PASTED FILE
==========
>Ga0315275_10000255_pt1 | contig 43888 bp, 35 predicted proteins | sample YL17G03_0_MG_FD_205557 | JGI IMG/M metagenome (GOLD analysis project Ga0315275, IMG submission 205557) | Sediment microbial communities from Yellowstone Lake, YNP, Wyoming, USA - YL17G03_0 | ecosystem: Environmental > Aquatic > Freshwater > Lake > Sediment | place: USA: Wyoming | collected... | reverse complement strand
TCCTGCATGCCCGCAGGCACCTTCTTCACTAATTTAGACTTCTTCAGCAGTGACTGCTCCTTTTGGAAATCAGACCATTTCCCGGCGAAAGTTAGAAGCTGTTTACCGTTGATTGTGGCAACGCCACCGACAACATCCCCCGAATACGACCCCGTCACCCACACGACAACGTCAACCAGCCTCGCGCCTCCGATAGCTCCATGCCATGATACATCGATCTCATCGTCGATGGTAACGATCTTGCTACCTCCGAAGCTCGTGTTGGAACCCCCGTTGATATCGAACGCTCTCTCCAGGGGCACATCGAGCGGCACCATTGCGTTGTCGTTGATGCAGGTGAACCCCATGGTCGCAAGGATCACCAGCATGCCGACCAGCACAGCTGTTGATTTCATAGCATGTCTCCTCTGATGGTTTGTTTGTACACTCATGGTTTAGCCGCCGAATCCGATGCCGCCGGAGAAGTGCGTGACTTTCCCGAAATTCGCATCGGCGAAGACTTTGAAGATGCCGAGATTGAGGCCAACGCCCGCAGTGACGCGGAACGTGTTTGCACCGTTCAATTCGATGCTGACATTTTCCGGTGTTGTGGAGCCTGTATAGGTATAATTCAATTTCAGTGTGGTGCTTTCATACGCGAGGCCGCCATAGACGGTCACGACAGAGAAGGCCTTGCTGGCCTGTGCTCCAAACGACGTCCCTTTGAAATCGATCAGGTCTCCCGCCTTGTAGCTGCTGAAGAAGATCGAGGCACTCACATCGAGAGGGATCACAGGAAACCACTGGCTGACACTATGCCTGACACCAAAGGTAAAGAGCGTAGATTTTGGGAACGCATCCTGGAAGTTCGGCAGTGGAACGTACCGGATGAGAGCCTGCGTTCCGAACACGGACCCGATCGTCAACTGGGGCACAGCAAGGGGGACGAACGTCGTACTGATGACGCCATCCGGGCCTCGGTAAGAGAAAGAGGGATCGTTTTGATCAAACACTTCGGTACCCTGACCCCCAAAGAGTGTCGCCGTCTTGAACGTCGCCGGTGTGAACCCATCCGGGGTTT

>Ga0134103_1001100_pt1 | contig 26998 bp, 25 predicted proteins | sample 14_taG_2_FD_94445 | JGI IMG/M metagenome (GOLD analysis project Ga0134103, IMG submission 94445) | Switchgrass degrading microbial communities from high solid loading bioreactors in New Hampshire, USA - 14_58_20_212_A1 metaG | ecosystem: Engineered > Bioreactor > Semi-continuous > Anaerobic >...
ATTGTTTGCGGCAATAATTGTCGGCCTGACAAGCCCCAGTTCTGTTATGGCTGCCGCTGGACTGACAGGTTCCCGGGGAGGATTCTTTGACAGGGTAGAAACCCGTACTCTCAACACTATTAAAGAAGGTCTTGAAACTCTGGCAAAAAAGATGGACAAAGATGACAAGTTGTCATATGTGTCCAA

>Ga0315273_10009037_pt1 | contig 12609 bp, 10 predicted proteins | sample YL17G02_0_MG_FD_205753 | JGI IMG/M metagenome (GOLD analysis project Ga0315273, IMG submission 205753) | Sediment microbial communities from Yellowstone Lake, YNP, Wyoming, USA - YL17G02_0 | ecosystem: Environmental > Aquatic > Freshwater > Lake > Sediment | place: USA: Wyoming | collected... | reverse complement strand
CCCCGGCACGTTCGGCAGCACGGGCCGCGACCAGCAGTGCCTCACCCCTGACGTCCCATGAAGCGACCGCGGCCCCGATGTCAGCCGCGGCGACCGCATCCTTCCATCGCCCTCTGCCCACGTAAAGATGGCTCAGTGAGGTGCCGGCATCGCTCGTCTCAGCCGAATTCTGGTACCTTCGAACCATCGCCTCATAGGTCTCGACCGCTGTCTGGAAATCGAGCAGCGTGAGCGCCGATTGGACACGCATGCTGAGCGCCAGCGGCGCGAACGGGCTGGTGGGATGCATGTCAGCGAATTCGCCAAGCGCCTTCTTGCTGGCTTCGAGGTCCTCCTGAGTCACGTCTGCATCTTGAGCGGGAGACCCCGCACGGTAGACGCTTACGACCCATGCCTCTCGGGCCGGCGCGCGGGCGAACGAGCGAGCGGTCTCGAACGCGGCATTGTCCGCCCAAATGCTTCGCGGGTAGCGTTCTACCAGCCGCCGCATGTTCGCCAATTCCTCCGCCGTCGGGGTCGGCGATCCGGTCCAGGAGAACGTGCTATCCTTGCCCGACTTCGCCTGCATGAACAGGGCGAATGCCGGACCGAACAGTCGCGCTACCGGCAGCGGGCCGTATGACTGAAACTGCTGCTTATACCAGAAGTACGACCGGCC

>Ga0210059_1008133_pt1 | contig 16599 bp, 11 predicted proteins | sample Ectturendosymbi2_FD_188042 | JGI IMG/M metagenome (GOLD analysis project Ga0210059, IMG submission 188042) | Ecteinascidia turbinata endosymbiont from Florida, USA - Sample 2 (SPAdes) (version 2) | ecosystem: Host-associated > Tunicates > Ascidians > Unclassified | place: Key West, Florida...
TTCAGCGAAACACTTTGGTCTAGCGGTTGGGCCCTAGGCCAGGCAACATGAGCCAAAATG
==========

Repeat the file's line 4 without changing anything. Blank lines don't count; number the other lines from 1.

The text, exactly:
ATTGTTTGCGGCAATAATTGTCGGCCTGACAAGCCCCAGTTCTGTTATGGCTGCCGCTGGACTGACAGGTTCCCGGGGAGGATTCTTTGACAGGGTAGAAACCCGTACTCTCAACACTATTAAAGAAGGTCTTGAAACTCTGGCAAAAAAGATGGACAAAGATGACAAGTTGTCATATGTGTCCAA